I was introduced to web accessibility in 1993 when I worked in the disability services office at the University of Denver, providing academic accommodations and technical training for students with disabilities; at the same time I worked in the university’s human resources department as an equal opportunity / affirmative action specialist and in a community service learning program. In 1997 I left that role to pursue a Master’s degree in education from Harvard University Graduate School of Education. During my time there I did an internship at the WGBH Teacher Center and worked on accessibility in educational resources. One of my classes was taught by the co-founder of CAST and I impressed him enough to get hired there after graduation. I was hired to develop technical approaches to providing self-adaptive learning materials for students with disabilities, but I also eventually became product product manager for Bobby, the first accessibility evaluation tool on the market and which I had used in my earlier roles. In 2002 we sold the tool to Watchfire, where I continued my work as Accessibility Product Manager and moved to Ottawa, Canada. In 2006. I joined the World Wide Web Consortium (W3C), with my employment hosted at MIT.

My involvement with W3C began in 1999 as I coordinated Bobby checks with the in-development Web Content Accessibility Guidelines 1.0. I continued to work on evaluation and repair techniques, and when I joined Watchfire I brought that focus to testing for the in-development Web Content Accessibility Guidelines (WCAG) 2.0. I joined the W3C primarily to complete that project, and it was released as a W3C Recommendation in 1998. In addition to supporting the Web Content Accessibility Guidelines Working Group (now the Accessibility Guidelines Working Group), I joined the Protocols and Formats Working Group (now split to the Accessible Platform Architectures (APA) Working Group and the Accessible Rich Internet Applications (ARIA) Working Group). In this role I contributed to the early Accessible Rich Internet Applications (WAI-ARIA) technology, in particular helping with quality assurance and testing. I also conceived what would become the Framework for Accessible Specifications (FAST), which aims to document user needs comprehensively and translate them to requirements for technologies to support accessibility. The thinking behind this has also been incorporated into the design of W3C Accessibility Guidelines (WCAG) 3.0, which is a major rethinking of web accessibility guidance still under development. I also supported the integration of WCAG 2.0 into worldwide regulation, including ISO/IEC 40500:2012, and updates of WCAG 2.1 and 2.2.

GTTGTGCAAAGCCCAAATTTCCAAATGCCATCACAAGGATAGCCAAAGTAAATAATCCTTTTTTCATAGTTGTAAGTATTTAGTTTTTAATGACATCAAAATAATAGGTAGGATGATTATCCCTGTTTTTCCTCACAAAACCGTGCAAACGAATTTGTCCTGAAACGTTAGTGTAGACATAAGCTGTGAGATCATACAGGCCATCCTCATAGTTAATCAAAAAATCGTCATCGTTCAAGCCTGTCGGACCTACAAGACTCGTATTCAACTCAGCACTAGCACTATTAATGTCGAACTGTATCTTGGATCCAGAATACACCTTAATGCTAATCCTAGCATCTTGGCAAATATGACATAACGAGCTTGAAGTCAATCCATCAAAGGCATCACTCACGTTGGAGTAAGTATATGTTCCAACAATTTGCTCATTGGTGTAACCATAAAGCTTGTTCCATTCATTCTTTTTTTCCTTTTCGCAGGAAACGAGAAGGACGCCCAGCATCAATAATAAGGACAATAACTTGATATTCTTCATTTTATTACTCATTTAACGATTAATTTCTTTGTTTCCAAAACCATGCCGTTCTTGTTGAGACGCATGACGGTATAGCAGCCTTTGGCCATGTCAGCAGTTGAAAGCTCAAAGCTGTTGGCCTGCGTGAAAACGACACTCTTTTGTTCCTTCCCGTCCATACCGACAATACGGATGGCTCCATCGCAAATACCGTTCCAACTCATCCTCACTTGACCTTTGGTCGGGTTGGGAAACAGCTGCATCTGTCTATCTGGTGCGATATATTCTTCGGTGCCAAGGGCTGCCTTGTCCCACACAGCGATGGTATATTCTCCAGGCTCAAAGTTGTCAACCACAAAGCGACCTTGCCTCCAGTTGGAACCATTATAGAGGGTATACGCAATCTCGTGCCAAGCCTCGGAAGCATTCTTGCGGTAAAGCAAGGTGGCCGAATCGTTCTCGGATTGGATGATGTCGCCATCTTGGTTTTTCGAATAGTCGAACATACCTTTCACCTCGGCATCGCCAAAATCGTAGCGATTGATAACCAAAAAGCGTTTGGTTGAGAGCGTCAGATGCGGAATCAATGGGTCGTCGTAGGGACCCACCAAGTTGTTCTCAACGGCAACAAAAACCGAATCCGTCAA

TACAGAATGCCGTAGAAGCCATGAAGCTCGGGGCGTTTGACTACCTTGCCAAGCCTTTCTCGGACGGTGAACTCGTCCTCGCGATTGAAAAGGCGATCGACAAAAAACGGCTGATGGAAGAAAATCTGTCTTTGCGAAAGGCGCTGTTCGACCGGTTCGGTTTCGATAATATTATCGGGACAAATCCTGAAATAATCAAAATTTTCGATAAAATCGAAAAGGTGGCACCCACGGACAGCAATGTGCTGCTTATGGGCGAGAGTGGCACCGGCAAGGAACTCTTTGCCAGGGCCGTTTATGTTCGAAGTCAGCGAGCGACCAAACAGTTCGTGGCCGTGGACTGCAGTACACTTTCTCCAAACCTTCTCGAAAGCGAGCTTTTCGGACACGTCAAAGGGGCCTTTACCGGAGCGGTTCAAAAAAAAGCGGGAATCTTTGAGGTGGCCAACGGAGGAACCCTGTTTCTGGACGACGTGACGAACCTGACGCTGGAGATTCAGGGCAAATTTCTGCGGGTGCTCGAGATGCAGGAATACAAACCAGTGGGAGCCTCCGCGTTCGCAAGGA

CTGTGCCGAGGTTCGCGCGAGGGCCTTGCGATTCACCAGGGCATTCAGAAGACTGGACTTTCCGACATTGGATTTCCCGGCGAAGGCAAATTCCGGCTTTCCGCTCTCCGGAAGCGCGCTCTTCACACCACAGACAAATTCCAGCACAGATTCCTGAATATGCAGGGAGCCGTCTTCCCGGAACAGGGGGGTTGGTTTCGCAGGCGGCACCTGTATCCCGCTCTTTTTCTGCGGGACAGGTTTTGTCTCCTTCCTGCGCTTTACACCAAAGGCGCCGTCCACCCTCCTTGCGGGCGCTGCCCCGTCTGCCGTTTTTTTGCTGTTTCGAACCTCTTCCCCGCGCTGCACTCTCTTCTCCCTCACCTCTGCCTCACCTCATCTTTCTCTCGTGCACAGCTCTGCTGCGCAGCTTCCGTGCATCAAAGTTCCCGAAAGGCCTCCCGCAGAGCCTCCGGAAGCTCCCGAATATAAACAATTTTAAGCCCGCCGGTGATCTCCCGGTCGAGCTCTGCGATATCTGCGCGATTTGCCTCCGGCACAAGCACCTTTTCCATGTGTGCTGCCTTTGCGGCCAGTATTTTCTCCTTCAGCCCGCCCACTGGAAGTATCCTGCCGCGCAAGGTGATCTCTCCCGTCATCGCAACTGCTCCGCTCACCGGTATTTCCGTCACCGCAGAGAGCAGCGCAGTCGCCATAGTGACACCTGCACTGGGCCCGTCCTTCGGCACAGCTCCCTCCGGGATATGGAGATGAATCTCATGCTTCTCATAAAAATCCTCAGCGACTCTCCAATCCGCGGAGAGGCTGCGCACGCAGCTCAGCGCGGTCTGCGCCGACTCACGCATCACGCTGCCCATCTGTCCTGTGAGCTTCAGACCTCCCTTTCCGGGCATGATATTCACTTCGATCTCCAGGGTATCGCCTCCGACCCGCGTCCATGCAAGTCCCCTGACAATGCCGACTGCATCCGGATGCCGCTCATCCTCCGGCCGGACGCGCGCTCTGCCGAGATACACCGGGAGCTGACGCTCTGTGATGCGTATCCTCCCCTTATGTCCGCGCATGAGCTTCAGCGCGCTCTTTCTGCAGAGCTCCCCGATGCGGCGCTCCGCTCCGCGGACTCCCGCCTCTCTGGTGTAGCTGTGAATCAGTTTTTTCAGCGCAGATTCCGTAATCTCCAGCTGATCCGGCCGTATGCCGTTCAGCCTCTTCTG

In addition to these projects, I helped to mature the “horizontal review” process which engages accessibility review in all W3C publications. As part of this we published the Media Accessibility User Requirements, which were important to motivating development of accessibility features in the HTML 5 media element. The W3C won its first Emmy award for bringing (accessible) media to the standardized web. We went on to develop accessibility user requirements documents for a number of technologies and use cases. We expanded this by creating a number of task forces to work on various aspects of accessibility, such as for users with cognitive or learning disabilities, low vision, or users of mobile devices, to research accessibility issues of upcoming technologies, and explore new accessibility technologies.

In 2023 I left my role at W3C. I plan to apply the expertise I have gained to new ways of supporting the development of accessible technology.